sol

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Re: How long 'til homes start appreciating?
« Reply #19 on: January 20, 2013, 06:24:19 PM »
The investors are out in full force and are trying to snap up rentals as quick as they can due to record high rent rates (as am I).  Houses to flip are become very difficult to find due to the declining foreclosure listings.

Shouldn't that lead to rapidly escalating sale prices?

arebelspy

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Re: How long 'til homes start appreciating?
« Reply #20 on: January 20, 2013, 07:14:14 PM »
The investors are out in full force and are trying to snap up rentals as quick as they can due to record high rent rates (as am I).  Houses to flip are become very difficult to find due to the declining foreclosure listings.

Shouldn't that lead to rapidly escalating sale prices?

Naturally.

My area has seen about 25% appreciation in the last 12 months. And out Phoenix's appreciation over the last year.
We are two former teachers who accumulated a bunch of real estate, retired at 29, spent some time traveling the world full time and are now settled with three kids.
If you want to know more about us, or how we did that, or see lots of pictures, this Business Insider profile tells our story pretty well.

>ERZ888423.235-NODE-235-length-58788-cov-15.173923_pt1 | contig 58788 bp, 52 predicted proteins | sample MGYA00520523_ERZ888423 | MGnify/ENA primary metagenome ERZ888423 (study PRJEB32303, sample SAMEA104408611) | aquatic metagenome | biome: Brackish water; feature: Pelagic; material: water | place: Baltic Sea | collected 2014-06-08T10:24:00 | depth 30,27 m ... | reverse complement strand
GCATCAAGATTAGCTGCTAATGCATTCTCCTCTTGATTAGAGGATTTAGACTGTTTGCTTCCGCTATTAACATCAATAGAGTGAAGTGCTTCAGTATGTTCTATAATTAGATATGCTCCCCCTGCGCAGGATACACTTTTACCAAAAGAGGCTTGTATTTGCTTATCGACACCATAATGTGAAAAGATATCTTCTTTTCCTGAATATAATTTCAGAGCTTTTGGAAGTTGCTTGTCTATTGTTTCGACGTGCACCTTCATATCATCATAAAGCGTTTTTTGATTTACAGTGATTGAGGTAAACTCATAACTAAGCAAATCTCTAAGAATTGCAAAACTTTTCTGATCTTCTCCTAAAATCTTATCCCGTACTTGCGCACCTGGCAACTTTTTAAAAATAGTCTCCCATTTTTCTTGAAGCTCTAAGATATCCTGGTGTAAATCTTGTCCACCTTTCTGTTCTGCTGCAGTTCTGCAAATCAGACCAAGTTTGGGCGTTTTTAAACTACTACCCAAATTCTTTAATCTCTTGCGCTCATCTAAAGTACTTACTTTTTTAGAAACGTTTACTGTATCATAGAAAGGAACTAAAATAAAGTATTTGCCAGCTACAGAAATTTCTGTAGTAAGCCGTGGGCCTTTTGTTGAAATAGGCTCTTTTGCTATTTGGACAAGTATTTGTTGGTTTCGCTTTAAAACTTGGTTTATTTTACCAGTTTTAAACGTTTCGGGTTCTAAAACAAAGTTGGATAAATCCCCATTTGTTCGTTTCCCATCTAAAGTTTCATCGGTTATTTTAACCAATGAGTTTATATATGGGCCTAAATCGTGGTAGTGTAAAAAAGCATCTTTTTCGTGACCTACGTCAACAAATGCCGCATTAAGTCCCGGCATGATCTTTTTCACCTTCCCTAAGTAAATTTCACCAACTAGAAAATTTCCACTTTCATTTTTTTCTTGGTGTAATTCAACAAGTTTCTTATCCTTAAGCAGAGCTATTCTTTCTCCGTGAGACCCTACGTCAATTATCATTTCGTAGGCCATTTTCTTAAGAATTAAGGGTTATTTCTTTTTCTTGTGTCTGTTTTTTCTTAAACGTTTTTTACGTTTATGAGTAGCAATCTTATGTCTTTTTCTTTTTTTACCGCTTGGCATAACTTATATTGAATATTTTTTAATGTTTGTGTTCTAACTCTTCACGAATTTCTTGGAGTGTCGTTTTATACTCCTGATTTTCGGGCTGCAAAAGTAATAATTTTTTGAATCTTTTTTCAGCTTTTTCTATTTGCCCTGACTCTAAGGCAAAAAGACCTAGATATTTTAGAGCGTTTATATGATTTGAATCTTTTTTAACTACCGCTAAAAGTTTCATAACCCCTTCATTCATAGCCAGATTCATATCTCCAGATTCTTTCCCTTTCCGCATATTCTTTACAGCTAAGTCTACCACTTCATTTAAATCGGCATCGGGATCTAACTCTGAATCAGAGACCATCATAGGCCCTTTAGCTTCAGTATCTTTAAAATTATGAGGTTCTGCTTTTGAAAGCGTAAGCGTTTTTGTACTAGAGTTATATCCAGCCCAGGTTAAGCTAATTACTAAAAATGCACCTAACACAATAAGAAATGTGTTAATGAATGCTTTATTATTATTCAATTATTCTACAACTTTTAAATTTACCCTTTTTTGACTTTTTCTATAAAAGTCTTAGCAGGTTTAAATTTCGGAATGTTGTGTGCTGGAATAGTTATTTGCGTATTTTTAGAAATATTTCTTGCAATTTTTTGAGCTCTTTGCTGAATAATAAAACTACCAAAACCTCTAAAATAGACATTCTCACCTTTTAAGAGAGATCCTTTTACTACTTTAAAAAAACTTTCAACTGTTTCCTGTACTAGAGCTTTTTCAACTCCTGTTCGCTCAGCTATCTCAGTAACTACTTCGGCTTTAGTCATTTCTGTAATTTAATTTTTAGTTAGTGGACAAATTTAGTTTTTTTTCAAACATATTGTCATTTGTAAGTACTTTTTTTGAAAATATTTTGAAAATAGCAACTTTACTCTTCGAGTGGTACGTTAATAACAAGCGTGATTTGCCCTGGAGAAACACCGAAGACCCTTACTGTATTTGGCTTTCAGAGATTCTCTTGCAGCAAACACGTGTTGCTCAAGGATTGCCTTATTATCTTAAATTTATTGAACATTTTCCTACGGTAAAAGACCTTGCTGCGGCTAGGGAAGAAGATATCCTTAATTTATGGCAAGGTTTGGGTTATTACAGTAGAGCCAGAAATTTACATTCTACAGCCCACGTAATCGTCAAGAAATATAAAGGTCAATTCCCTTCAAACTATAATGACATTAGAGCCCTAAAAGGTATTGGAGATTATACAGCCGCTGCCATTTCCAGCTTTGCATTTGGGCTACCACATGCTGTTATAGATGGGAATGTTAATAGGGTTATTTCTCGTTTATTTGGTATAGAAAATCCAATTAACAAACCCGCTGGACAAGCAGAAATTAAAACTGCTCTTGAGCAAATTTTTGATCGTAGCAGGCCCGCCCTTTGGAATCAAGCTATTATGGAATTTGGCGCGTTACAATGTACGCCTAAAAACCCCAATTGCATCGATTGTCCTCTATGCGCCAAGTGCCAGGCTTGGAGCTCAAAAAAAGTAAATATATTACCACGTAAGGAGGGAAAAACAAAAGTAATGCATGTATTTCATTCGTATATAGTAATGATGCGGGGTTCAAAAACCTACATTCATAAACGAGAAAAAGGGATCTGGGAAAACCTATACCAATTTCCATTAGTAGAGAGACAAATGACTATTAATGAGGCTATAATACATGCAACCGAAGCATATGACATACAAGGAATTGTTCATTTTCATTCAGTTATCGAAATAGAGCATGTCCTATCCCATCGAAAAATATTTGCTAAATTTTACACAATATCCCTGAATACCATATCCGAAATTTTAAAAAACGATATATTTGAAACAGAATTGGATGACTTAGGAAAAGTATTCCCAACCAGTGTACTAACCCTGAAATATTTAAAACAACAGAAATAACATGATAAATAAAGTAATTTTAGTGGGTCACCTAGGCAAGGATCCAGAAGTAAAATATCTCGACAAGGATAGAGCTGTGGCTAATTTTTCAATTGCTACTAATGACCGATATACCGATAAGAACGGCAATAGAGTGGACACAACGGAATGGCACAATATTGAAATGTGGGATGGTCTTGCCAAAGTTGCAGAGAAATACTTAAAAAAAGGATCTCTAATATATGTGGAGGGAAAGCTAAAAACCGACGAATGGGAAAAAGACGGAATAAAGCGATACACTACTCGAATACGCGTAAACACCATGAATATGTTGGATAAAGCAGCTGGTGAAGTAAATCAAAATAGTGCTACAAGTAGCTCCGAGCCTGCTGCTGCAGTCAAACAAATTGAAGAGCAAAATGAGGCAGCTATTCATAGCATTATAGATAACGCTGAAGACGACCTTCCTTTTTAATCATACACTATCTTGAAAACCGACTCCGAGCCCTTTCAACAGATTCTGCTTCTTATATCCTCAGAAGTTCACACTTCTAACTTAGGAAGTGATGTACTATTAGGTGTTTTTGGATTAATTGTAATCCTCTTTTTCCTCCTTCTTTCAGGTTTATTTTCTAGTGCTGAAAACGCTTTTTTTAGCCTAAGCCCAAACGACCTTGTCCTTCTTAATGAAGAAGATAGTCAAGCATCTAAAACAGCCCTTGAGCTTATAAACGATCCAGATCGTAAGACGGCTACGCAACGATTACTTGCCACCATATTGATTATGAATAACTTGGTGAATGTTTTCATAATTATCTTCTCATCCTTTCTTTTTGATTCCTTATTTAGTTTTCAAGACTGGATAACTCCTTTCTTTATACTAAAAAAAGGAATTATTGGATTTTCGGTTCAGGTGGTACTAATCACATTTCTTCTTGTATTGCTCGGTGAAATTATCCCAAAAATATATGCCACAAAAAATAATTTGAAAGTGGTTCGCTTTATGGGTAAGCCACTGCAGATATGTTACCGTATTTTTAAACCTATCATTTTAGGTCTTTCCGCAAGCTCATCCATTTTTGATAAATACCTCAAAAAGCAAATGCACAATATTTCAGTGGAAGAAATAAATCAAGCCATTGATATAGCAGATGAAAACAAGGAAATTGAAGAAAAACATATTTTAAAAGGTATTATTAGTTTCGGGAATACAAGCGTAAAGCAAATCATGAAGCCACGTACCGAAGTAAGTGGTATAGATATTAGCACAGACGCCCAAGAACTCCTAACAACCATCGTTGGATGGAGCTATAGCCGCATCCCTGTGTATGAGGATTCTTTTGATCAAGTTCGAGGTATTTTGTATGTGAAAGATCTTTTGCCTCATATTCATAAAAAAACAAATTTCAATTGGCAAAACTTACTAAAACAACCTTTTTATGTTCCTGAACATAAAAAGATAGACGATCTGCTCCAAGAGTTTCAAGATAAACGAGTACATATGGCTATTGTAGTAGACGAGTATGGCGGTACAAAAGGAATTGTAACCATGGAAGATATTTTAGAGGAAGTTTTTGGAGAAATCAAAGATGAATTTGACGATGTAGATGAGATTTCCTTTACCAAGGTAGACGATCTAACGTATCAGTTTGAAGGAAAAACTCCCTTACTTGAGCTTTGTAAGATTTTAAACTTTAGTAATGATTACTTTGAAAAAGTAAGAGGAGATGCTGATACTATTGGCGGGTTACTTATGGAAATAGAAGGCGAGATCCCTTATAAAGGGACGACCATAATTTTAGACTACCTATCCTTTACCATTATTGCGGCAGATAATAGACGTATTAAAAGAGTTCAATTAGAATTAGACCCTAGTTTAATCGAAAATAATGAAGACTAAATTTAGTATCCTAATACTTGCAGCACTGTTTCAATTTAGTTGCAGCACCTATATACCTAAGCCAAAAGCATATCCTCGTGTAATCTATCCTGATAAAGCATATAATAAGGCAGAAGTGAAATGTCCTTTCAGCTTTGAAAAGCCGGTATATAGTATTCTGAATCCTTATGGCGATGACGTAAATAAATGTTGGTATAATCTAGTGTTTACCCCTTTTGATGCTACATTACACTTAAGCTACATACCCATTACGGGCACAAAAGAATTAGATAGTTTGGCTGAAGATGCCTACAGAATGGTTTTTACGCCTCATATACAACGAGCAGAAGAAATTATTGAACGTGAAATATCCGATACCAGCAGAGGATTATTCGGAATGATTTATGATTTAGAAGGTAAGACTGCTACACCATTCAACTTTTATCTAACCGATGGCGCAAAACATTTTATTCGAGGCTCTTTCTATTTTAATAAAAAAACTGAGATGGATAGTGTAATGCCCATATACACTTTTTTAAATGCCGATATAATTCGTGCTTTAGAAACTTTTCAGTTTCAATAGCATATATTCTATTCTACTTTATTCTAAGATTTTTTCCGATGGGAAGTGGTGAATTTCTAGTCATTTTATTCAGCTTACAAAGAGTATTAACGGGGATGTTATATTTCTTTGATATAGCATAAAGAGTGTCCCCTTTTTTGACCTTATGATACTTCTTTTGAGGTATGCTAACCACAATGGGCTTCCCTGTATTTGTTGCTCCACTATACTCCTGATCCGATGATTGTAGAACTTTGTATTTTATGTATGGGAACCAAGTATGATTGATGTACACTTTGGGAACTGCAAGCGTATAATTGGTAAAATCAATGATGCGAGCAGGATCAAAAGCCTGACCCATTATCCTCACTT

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Steel_Rain

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Re: How long 'til homes start appreciating?
« Reply #21 on: January 21, 2013, 04:15:18 PM »
Everything is local, the market I sell homes as a Realtor in the Chicago Burbs have begun to rise.  Two of the more affluent communities I sell in were up 7-11% last year.  From what I've seen in the past, when those communities rise in price, the surrounding ones tend to follow within a year or two.  I own investment properties as well and almost EVERY foreclosure takes multiple offers.  The investors are out in full force and are trying to snap up rentals as quick as they can due to record high rent rates (as am I).  Houses to flip are become very difficult to find due to the declining foreclosure listings.  The shadow inventory (foreclosures in the pipeline) are also dropping which will lessen the pricing pressure and allow for some appreciation going forward.    I'm WAY more nervous about the stock market going forward than I am about my local real estate futures.

As a western burbs investor, I have to concur.  I may have bought my last home for this reason.  The deals are getting bid up enough to make it marginaly profitable, meaning all the late comers are going to get hammered :)  I may try to go the short sale route since its such a pain in the ass, most investors are not in that game yet.  But that will change as well i would bet.  I will try to get one more this summer, but im not optimistic.

Steel